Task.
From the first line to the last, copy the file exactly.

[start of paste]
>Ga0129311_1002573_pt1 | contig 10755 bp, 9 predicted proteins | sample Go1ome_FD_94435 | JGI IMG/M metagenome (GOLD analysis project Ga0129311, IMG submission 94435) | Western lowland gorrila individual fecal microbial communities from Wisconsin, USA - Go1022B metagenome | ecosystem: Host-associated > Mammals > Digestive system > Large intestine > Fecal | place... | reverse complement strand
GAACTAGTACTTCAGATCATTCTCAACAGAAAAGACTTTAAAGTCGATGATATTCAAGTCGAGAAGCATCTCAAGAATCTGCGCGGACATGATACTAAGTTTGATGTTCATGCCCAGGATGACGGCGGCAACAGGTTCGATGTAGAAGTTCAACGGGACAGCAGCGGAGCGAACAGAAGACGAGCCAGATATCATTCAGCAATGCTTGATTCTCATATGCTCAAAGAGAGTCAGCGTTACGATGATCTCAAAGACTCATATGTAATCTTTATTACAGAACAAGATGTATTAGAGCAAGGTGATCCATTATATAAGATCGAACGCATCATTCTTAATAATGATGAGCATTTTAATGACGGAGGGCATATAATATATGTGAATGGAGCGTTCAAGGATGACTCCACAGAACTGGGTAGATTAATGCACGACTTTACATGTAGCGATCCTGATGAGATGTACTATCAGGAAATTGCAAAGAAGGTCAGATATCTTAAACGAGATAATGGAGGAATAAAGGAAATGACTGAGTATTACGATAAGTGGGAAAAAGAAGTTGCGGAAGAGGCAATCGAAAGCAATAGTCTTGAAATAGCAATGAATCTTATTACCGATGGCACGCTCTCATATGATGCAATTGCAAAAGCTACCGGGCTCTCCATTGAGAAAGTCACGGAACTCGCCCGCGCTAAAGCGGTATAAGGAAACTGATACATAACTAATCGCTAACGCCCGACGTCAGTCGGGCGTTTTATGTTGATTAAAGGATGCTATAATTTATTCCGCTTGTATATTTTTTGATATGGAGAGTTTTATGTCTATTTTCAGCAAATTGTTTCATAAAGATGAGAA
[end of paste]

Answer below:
>Ga0129311_1002573_pt1 | contig 10755 bp, 9 predicted proteins | sample Go1ome_FD_94435 | JGI IMG/M metagenome (GOLD analysis project Ga0129311, IMG submission 94435) | Western lowland gorrila individual fecal microbial communities from Wisconsin, USA - Go1022B metagenome | ecosystem: Host-associated > Mammals > Digestive system > Large intestine > Fecal | place... | reverse complement strand
GAACTAGTACTTCAGATCATTCTCAACAGAAAAGACTTTAAAGTCGATGATATTCAAGTCGAGAAGCATCTCAAGAATCTGCGCGGACATGATACTAAGTTTGATGTTCATGCCCAGGATGACGGCGGCAACAGGTTCGATGTAGAAGTTCAACGGGACAGCAGCGGAGCGAACAGAAGACGAGCCAGATATCATTCAGCAATGCTTGATTCTCATATGCTCAAAGAGAGTCAGCGTTACGATGATCTCAAAGACTCATATGTAATCTTTATTACAGAACAAGATGTATTAGAGCAAGGTGATCCATTATATAAGATCGAACGCATCATTCTTAATAATGATGAGCATTTTAATGACGGAGGGCATATAATATATGTGAATGGAGCGTTCAAGGATGACTCCACAGAACTGGGTAGATTAATGCACGACTTTACATGTAGCGATCCTGATGAGATGTACTATCAGGAAATTGCAAAGAAGGTCAGATATCTTAAACGAGATAATGGAGGAATAAAGGAAATGACTGAGTATTACGATAAGTGGGAAAAAGAAGTTGCGGAAGAGGCAATCGAAAGCAATAGTCTTGAAATAGCAATGAATCTTATTACCGATGGCACGCTCTCATATGATGCAATTGCAAAAGCTACCGGGCTCTCCATTGAGAAAGTCACGGAACTCGCCCGCGCTAAAGCGGTATAAGGAAACTGATACATAACTAATCGCTAACGCCCGACGTCAGTCGGGCGTTTTATGTTGATTAAAGGATGCTATAATTTATTCCGCTTGTATATTTTTTGATATGGAGAGTTTTATGTCTATTTTCAGCAAATTGTTTCATAAAGATGAGAA